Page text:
Einstein likewise had repeatedly bounced back from bouts of anemia and stomach ailments. But he knew that the aneurysm on his abdominal aorta should soon prove fatal, and he began to display a peaceful sense of his own mortality. When he stood at the graveside and eulogized the physicist Rudolf Ladenberg, who had been his colleague in Berlin and then Princeton, the words seemed to be ones he felt personally. "Brief is this existence, as a fleeting visit in a strange house," he said. "The path to be pursued is poorly lit by a flickering consciousness."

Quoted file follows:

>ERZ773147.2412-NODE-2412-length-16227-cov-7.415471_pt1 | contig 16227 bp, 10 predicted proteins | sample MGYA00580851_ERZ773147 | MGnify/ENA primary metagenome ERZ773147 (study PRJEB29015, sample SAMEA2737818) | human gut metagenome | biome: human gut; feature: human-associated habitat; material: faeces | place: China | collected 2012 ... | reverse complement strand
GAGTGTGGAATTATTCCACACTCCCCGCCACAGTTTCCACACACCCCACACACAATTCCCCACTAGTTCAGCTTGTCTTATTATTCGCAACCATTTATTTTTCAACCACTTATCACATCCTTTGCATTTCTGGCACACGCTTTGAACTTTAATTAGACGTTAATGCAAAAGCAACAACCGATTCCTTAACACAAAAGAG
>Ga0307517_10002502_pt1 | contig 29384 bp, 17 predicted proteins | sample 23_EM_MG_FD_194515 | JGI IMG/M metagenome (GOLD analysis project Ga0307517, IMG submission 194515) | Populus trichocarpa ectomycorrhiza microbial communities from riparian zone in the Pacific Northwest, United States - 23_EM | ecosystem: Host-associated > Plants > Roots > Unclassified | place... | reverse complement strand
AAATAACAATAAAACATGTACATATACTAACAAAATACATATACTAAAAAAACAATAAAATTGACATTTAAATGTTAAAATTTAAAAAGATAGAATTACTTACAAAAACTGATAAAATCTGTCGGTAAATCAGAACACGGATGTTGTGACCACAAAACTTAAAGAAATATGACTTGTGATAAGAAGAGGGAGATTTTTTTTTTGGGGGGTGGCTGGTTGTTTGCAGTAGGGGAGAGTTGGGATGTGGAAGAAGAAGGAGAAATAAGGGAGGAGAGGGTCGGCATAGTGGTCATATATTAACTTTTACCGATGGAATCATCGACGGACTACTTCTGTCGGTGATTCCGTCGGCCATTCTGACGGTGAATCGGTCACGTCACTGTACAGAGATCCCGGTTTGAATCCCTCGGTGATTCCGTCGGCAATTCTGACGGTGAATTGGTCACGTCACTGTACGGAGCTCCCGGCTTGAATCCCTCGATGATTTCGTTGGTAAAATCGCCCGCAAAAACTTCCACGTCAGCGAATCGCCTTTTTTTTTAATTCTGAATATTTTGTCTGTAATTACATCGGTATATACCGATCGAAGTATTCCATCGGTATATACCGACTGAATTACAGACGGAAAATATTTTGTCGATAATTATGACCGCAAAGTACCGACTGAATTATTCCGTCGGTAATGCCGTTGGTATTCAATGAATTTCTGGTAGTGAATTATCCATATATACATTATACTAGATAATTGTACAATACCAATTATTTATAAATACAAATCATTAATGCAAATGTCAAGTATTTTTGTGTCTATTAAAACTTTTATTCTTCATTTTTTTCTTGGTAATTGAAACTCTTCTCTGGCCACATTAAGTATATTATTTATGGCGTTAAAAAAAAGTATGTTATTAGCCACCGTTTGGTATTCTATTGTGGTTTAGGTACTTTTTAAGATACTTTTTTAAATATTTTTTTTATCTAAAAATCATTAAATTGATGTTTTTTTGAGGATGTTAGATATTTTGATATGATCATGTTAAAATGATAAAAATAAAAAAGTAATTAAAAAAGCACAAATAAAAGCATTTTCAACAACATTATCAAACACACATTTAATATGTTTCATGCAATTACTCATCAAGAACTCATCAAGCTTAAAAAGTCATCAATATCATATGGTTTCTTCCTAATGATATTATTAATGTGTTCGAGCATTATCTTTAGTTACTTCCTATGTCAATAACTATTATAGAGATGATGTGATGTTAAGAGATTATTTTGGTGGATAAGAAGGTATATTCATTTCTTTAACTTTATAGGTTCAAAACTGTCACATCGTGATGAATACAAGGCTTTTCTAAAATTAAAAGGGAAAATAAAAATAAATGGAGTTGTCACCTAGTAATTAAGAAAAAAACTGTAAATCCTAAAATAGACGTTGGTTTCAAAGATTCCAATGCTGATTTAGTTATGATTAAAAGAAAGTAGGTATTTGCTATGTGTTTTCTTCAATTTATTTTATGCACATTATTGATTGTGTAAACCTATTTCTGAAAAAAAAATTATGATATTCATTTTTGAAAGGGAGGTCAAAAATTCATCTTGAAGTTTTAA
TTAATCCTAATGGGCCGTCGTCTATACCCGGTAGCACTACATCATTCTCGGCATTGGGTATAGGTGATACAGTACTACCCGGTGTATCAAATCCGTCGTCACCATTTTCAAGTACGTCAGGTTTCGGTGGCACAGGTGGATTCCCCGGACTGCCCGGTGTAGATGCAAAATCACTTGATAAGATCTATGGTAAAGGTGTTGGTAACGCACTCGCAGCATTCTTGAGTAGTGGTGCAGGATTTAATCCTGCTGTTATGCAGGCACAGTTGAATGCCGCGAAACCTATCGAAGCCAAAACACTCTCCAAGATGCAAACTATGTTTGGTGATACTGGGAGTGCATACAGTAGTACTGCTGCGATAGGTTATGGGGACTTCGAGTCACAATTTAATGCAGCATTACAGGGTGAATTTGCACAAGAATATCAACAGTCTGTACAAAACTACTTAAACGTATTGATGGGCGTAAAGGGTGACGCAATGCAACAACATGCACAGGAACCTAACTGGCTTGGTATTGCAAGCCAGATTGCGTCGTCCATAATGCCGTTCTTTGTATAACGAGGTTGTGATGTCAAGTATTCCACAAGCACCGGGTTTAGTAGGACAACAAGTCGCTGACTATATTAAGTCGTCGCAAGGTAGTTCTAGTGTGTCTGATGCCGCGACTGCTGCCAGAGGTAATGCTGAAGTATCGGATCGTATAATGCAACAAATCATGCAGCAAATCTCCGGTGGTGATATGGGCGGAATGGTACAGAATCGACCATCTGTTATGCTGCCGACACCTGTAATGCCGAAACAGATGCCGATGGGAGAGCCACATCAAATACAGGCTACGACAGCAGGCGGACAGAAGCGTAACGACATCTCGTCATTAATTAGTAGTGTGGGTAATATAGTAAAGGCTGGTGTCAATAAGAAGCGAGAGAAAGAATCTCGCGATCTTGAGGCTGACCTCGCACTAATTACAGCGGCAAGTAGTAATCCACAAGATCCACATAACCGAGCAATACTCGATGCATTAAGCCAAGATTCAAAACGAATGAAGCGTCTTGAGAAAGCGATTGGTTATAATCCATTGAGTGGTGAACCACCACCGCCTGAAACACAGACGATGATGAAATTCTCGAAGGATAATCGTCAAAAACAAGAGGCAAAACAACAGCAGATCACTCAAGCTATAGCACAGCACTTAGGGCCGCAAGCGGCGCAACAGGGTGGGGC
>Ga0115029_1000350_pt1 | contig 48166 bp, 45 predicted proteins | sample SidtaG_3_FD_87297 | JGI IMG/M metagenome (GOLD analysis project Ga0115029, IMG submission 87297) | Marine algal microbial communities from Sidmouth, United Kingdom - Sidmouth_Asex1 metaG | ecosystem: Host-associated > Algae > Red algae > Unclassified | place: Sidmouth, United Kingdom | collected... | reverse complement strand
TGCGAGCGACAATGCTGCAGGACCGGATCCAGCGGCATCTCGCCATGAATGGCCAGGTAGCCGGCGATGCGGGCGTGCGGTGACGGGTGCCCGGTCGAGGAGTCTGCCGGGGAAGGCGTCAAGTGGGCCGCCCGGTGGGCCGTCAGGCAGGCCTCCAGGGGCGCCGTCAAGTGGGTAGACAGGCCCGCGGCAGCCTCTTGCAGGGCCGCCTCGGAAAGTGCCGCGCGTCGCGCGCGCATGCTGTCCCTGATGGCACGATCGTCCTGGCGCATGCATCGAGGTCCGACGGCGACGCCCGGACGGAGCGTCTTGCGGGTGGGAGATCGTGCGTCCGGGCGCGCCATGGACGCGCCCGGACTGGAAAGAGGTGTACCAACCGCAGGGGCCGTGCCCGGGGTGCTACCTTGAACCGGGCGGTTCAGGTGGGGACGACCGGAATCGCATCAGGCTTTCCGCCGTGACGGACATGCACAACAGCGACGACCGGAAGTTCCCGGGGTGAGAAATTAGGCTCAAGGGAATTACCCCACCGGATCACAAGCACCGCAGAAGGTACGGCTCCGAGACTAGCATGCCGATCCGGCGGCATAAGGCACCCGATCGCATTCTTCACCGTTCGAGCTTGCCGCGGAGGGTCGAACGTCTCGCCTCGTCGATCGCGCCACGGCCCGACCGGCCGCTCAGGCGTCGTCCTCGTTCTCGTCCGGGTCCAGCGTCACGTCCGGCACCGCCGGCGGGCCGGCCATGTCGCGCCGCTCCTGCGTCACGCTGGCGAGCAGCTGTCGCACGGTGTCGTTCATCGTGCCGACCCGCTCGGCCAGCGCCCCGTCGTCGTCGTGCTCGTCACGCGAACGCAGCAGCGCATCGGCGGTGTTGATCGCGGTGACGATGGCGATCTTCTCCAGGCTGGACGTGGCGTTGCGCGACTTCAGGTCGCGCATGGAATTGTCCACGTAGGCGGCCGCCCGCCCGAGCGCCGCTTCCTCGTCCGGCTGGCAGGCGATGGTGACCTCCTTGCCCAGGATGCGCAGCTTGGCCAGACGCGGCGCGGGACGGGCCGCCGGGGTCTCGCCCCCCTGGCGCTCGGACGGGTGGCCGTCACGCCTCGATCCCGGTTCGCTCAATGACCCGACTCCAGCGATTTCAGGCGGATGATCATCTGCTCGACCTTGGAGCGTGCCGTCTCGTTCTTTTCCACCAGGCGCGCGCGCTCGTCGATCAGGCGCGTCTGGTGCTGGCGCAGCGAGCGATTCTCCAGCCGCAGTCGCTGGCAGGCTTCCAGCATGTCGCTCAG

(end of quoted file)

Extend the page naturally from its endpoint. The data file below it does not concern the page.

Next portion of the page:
He seemed to sense that this final transition he was going through was at once natural and somewhat spiritual. "The strange thing about growing old is that the intimate identification with the here and now is slowly lost," he wrote his friend the queen mother of Belgium. "One feels transposed into infinity, more or less alone."